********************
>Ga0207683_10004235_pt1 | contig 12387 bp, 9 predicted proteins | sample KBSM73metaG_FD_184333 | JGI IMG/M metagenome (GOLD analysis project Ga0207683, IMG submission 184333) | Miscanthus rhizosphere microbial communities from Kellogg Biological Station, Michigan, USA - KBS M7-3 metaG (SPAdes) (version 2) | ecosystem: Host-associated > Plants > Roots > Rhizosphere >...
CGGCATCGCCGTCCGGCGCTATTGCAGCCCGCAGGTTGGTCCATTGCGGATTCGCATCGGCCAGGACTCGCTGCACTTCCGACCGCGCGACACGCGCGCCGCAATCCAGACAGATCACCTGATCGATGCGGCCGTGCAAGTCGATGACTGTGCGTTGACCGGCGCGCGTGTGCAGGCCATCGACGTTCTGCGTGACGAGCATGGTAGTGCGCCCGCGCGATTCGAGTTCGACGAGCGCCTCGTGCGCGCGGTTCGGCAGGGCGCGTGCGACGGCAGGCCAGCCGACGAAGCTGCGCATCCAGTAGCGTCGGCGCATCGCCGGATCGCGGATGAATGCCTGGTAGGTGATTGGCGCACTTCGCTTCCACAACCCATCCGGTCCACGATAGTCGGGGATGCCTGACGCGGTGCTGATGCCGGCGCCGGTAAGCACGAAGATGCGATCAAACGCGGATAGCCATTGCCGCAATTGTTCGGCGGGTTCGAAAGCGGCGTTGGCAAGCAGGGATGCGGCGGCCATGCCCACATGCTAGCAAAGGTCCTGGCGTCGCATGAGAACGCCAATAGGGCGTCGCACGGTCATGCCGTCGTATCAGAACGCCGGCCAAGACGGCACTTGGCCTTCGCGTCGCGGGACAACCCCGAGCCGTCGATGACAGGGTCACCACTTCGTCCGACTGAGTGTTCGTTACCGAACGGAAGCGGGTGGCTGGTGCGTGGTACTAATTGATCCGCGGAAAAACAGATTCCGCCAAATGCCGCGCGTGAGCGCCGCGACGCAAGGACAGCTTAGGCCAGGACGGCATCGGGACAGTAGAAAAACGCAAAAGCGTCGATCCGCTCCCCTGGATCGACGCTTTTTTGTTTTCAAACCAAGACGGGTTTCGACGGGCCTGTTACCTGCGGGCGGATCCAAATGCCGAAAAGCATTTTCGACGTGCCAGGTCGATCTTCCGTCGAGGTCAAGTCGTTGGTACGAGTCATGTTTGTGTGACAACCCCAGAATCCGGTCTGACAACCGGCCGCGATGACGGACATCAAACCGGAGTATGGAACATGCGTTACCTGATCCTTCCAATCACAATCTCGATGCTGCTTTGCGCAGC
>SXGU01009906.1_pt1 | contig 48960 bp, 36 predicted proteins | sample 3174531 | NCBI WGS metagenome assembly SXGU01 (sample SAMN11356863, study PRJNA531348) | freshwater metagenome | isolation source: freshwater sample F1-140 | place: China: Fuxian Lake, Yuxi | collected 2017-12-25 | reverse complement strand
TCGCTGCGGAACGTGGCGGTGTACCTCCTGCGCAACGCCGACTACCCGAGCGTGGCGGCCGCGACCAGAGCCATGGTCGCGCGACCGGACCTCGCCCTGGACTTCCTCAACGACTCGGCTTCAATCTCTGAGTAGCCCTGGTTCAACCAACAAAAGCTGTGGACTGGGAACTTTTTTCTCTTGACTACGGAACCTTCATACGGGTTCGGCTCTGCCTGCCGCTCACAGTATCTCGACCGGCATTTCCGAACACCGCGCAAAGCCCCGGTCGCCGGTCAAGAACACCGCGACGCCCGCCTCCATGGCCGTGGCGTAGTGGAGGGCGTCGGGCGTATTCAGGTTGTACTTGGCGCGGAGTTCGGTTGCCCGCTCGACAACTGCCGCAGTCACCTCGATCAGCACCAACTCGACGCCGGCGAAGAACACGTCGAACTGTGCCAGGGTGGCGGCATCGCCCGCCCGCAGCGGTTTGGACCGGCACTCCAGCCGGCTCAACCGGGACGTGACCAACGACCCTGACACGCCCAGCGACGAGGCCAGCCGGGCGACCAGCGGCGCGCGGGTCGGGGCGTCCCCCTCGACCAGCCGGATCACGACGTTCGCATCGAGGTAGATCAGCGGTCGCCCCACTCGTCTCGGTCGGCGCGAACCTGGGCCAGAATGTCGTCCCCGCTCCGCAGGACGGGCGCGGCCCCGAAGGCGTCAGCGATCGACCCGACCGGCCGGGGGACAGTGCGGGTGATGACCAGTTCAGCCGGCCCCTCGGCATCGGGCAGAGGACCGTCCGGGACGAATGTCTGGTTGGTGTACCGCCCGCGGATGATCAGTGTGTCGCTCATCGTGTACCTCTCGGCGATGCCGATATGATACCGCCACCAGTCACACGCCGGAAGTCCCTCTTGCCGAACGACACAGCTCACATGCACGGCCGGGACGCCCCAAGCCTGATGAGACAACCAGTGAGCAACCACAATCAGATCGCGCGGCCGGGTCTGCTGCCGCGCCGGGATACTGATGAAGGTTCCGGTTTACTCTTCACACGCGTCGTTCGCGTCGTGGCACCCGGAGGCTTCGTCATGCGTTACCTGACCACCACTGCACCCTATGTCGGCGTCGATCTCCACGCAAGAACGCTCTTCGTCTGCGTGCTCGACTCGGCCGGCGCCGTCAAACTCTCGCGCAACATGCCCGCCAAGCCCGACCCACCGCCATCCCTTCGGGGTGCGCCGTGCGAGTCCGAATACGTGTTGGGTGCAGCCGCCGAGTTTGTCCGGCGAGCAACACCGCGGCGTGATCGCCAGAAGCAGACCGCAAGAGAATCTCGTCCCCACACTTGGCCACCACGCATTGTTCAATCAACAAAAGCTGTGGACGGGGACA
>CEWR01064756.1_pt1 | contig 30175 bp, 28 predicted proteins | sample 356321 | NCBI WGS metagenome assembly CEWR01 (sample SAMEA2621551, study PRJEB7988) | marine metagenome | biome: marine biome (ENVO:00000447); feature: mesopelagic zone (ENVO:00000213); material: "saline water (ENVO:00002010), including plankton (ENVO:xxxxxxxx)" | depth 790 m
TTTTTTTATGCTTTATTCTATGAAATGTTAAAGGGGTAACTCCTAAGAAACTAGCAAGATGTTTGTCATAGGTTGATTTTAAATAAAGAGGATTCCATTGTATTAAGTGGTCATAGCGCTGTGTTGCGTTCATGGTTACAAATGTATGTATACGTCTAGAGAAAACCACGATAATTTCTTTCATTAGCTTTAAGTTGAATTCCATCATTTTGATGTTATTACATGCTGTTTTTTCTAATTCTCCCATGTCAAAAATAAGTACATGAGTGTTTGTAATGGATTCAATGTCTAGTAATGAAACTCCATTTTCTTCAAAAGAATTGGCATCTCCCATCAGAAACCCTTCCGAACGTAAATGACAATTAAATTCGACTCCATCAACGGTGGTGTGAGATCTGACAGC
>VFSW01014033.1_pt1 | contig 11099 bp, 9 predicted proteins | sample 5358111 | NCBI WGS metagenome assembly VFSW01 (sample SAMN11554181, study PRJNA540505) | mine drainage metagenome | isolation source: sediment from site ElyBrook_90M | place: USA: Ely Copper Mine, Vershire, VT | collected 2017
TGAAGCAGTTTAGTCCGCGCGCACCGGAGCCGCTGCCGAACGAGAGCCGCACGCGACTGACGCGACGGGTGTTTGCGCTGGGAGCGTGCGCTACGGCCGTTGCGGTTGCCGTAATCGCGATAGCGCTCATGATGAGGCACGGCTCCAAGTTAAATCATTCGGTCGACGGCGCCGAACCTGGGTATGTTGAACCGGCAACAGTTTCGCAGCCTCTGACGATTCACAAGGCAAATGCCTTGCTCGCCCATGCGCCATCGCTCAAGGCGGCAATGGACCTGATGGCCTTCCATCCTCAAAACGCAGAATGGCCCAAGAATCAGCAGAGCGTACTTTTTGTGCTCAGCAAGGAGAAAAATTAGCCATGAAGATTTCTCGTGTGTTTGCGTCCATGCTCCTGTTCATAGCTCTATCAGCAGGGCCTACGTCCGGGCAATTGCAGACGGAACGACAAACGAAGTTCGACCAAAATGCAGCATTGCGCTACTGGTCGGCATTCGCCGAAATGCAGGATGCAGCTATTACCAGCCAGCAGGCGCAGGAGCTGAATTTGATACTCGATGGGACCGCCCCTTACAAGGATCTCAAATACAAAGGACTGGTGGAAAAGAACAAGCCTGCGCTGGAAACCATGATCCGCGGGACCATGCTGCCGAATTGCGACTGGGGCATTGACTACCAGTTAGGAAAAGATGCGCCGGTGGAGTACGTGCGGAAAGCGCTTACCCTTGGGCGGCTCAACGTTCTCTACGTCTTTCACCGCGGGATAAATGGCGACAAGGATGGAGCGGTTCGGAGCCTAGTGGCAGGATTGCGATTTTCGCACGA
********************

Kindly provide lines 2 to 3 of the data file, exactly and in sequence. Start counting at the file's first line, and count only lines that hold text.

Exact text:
CGGCATCGCCGTCCGGCGCTATTGCAGCCCGCAGGTTGGTCCATTGCGGATTCGCATCGGCCAGGACTCGCTGCACTTCCGACCGCGCGACACGCGCGCCGCAATCCAGACAGATCACCTGATCGATGCGGCCGTGCAAGTCGATGACTGTGCGTTGACCGGCGCGCGTGTGCAGGCCATCGACGTTCTGCGTGACGAGCATGGTAGTGCGCCCGCGCGATTCGAGTTCGACGAGCGCCTCGTGCGCGCGGTTCGGCAGGGCGCGTGCGACGGCAGGCCAGCCGACGAAGCTGCGCATCCAGTAGCGTCGGCGCATCGCCGGATCGCGGATGAATGCCTGGTAGGTGATTGGCGCACTTCGCTTCCACAACCCATCCGGTCCACGATAGTCGGGGATGCCTGACGCGGTGCTGATGCCGGCGCCGGTAAGCACGAAGATGCGATCAAACGCGGATAGCCATTGCCGCAATTGTTCGGCGGGTTCGAAAGCGGCGTTGGCAAGCAGGGATGCGGCGGCCATGCCCACATGCTAGCAAAGGTCCTGGCGTCGCATGAGAACGCCAATAGGGCGTCGCACGGTCATGCCGTCGTATCAGAACGCCGGCCAAGACGGCACTTGGCCTTCGCGTCGCGGGACAACCCCGAGCCGTCGATGACAGGGTCACCACTTCGTCCGACTGAGTGTTCGTTACCGAACGGAAGCGGGTGGCTGGTGCGTGGTACTAATTGATCCGCGGAAAAACAGATTCCGCCAAATGCCGCGCGTGAGCGCCGCGACGCAAGGACAGCTTAGGCCAGGACGGCATCGGGACAGTAGAAAAACGCAAAAGCGTCGATCCGCTCCCCTGGATCGACGCTTTTTTGTTTTCAAACCAAGACGGGTTTCGACGGGCCTGTTACCTGCGGGCGGATCCAAATGCCGAAAAGCATTTTCGACGTGCCAGGTCGATCTTCCGTCGAGGTCAAGTCGTTGGTACGAGTCATGTTTGTGTGACAACCCCAGAATCCGGTCTGACAACCGGCCGCGATGACGGACATCAAACCGGAGTATGGAACATGCGTTACCTGATCCTTCCAATCACAATCTCGATGCTGCTTTGCGCAGC
>SXGU01009906.1_pt1 | contig 48960 bp, 36 predicted proteins | sample 3174531 | NCBI WGS metagenome assembly SXGU01 (sample SAMN11356863, study PRJNA531348) | freshwater metagenome | isolation source: freshwater sample F1-140 | place: China: Fuxian Lake, Yuxi | collected 2017-12-25 | reverse complement strand